Reducing Cybersecurity Risks for Financial Services Institutions

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Reducing Cybersecurity Risks for Financial Services Institutions

COVID lockdowns proved lucrative for cyber criminals. An increase in electronic trading saw a 238% growth in cyberattacks on financial institutions from February to April 2020 according to VMware. Attacks are becoming more sophisticated and Sophos’ State of Ransomware in Financial Services 2022 report found 55% of organizations surveyed were hit in 2021, up from 34% in 2020.

In such a highly regulated industry loss of data and other assets aren’t the only risks as penalties can be severe. Last year, the SEC fined JPMorgan Chase $125 million for allowing Wall Street employees to use WhatsApp as a workaround to US federal record-keeping laws. To avoid hefty fines and damage to company reputation, IT should educate on best practices, clearly identify risks, and secure assets before any breach occurs.

End user education

With ‘phishing’ on the rise, employees must be able to spot malicious mails that open the door to ransomware attacks. Conduct an ongoing education campaign highlighting new methods used by hackers to reduce the chance of a breach occurring in this way.

Cryptocurrency is another area of concern as hackers use transfers as gateway entry points to gain access. This year, a hack at IRA Financial Trust resulted in the theft of $36 million in cryptocurrency and in another incident Qubit finance offered $2 million for the return of £80 million in stolen coin. Devise and communicate guidelines to ensure trading and communication is performed via secure platforms and educate end users on how hackers are exploiting vulnerabilities.

Consolidate systems and applications to reduce the attack surface

The FinTech market saw mergers and acquisitions (M&A) rise by 55% in 2021 following a dip the previous year. Any financial M&A activity will gain the attention of hackers so IT should be involved from day one to make smart decisions about consolidating platforms, rationalizing apps, and securing data. How can you know what needs replacing if you don’t know what your combined assets are? And how can you keep data secure without understanding what needs updating or patching?

Manage regulatory compliance and cloud usage

The cloud has provided new capabilities for FinTech companies such as accelerating service time to market. While enhanced cloud security has alleviated initial fears, IT teams should remain alert around cloud usage, security and regulatory requirements. This is particularly pertinent for global financial companies as country regulations differ. If found to be non-compliant during a breach investigation, penalties can be high.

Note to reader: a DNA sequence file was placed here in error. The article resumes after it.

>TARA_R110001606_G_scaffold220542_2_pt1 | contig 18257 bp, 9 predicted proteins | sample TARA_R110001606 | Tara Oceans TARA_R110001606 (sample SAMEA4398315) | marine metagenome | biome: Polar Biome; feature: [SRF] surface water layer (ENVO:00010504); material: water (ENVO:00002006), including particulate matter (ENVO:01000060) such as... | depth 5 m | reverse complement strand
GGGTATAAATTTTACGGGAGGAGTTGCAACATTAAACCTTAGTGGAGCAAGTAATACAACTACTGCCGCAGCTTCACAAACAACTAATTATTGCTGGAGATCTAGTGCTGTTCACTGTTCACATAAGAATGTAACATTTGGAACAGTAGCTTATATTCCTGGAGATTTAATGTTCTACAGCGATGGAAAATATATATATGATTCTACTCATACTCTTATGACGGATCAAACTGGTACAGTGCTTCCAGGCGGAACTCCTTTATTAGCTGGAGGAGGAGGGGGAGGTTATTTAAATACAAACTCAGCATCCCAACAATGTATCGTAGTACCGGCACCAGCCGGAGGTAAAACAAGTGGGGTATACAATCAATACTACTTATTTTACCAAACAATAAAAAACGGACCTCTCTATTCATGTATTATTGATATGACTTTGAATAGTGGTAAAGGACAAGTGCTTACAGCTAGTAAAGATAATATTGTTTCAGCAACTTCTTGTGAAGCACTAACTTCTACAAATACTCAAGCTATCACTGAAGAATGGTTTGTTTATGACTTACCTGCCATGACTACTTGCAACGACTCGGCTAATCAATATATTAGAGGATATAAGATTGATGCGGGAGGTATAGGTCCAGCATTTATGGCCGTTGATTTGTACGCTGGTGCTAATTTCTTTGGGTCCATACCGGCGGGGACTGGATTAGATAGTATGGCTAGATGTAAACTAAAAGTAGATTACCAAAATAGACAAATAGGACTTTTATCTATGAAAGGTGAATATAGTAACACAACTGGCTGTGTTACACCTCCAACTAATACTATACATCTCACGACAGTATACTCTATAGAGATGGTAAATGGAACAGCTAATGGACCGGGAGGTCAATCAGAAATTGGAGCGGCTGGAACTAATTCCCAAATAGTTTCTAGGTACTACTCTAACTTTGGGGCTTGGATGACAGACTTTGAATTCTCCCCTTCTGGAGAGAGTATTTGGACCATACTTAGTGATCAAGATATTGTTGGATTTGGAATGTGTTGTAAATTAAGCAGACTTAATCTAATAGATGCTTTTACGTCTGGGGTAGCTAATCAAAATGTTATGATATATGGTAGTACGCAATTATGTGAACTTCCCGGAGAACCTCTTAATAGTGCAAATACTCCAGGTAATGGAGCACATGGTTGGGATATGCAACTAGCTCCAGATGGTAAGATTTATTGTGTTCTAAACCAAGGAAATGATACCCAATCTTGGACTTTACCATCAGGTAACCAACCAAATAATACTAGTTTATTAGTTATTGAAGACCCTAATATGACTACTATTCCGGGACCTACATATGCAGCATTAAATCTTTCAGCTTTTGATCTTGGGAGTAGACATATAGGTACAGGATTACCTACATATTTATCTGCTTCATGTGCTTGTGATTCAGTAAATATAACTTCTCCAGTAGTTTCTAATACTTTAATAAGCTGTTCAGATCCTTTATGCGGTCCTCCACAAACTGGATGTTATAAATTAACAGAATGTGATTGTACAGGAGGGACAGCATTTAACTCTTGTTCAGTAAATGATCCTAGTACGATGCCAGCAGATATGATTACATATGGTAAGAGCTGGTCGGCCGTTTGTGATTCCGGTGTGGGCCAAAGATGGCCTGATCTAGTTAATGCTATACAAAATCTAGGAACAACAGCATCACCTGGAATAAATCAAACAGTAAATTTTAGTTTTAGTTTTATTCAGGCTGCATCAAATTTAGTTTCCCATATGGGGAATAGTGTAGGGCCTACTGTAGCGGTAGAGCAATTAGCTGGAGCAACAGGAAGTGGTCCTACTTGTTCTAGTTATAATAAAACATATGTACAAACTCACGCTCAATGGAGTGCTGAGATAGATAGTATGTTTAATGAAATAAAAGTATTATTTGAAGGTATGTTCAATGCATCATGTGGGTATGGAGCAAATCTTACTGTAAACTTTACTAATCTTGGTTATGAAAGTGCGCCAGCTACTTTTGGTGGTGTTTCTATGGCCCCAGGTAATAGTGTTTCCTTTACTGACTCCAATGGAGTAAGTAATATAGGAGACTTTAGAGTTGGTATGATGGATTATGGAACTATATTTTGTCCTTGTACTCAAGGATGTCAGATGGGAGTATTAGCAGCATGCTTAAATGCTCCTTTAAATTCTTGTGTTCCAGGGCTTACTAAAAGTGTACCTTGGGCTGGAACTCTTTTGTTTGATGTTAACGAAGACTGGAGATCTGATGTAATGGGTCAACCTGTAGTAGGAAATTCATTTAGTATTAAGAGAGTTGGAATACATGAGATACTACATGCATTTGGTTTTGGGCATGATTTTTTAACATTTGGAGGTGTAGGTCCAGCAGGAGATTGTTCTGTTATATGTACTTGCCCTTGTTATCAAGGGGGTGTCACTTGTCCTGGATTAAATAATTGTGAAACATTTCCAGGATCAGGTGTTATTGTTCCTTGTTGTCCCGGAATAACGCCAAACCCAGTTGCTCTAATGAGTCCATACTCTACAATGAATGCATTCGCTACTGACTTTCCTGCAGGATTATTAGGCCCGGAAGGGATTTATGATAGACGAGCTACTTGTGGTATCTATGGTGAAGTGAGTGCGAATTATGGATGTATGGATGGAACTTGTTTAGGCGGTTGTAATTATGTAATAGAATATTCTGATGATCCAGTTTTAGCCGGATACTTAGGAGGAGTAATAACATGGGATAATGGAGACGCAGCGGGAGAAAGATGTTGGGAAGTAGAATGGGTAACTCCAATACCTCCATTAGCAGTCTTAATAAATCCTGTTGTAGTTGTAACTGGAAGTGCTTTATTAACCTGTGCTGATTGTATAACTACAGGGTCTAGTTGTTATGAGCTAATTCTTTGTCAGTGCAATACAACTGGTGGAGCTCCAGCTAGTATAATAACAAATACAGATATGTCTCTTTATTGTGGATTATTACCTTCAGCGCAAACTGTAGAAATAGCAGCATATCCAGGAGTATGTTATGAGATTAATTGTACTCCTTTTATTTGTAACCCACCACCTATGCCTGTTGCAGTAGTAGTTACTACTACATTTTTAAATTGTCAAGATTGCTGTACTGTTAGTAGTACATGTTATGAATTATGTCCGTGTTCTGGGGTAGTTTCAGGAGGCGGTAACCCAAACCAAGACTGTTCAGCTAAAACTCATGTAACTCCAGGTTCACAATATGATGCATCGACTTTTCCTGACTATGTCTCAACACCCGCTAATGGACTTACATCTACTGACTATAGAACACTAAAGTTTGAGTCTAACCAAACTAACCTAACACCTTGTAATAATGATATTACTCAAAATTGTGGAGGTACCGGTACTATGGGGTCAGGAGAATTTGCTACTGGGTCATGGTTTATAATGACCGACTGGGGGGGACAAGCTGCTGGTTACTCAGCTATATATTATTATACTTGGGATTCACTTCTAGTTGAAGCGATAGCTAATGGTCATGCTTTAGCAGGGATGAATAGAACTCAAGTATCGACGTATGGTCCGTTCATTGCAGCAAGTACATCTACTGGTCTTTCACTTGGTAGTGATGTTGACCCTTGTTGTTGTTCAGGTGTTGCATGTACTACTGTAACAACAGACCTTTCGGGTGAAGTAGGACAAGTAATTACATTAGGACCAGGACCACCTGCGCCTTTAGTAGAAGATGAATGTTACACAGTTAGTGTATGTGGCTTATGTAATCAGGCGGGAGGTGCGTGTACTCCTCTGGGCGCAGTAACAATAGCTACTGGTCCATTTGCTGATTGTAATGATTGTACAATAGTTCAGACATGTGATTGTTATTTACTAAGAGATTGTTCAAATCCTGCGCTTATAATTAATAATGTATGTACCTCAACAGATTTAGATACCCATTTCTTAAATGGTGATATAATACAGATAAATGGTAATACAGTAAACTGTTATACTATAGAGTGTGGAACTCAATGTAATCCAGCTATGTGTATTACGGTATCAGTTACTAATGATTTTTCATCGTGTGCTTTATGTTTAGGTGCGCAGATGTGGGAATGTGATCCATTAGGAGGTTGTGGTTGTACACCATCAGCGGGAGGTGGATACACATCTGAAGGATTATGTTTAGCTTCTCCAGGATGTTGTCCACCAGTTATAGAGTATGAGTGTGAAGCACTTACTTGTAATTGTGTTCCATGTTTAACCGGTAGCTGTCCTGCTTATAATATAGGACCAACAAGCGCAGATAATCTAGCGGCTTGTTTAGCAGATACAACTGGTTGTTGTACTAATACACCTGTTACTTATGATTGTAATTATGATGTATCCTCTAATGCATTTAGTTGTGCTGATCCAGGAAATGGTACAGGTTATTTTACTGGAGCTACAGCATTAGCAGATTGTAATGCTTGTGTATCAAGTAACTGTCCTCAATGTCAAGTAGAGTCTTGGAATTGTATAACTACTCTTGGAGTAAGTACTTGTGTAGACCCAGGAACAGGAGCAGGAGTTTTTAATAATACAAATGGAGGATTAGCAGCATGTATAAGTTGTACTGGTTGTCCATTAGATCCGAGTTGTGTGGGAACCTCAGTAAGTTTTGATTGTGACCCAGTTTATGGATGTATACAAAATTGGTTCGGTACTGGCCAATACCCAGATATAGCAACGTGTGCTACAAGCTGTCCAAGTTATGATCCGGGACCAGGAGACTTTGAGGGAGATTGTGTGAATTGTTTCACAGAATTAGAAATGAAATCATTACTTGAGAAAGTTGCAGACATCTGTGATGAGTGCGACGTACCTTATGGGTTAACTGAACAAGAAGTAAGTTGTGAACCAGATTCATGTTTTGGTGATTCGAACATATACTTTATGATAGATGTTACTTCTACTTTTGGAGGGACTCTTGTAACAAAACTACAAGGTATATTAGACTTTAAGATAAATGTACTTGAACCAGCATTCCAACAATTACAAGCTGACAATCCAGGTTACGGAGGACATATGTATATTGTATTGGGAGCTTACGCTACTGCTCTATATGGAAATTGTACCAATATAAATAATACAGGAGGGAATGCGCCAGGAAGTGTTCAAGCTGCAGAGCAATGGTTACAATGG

If you’re pondering a cloud migration, you have to manage risk at every step of your journey. Capital One was given an $80 million penalty following a massive data breach as it moved to the cloud.

Regularly patch and update systems

With more end user devices, and applications, IT teams need to stay on top of OS updates and patching, as well as end of support for servers and devices. Unsecured systems provide the perfect gateway for hackers. In 2017 an unpatched system led to a breach at Equifax, with the credit agency agreeing to pay at least $575 million in compensation.

In an ever-more diverse and complex IT environment, it’s going to be vital to automate patch management and build in programs such as Windows servicing, asset refresh, and EoL migrations into ongoing plans.

Dispose of assets properly

Morgan Stanley received a $60 million civil money penalty by the US OCC and was subject to a number of class-action lawsuits following two incidents where customer data was placed at risk during IT asset disposition (ITAD) activities.

It’s vitally important that you track assets throughout their lifecycle and maintain comprehensive up-to-date audit trails for all IT assets from procurement all the way through to disposal.

Stop ‘island hopping’

Island hopping is the method cybercriminals use to get access to an organization via supply chain and third-party systems. Target fell foul to this and paid out $18.5 billion after hackers accessed a billing platform via a third-party HVAC system. The financial services industry is susceptible to this kind of attack with a VMware report finding that 38% of industries experienced an increase in activity in a 2021 report.

Put in place agreements with third parties and ring fence systems so that if they pose any threat, malicious actors can’t gain control of your organization’s data through them.

To identify and manage any of these vulnerabilities, consider a digital platform conductor (DPC). Recognized in four Gartner hype cycles, a DPC analyzes information about the entire IT estate – endpoints, users, applications, and all their interdependencies – defines the rules for change, and uses intelligent automation to implement those changes.

A DPC connects to disparate IT and business systems to collect, aggregate, and normalize critical information about your IT estate. It provides you with an accurate, real-time view of endpoints to help analyze security vulnerabilities. You’ll be able to determine:

  • where assets are located.
  • who is using them.
  • all details about the associated applications and OS versions.

A DPC also serves as a central command and control platform to orchestrate and automate system and human workflows and report back on status.

Book a demo with ReadyWorks to understand how you can use a DPC to identify cybersecurity risks and protect against costly data breaches.

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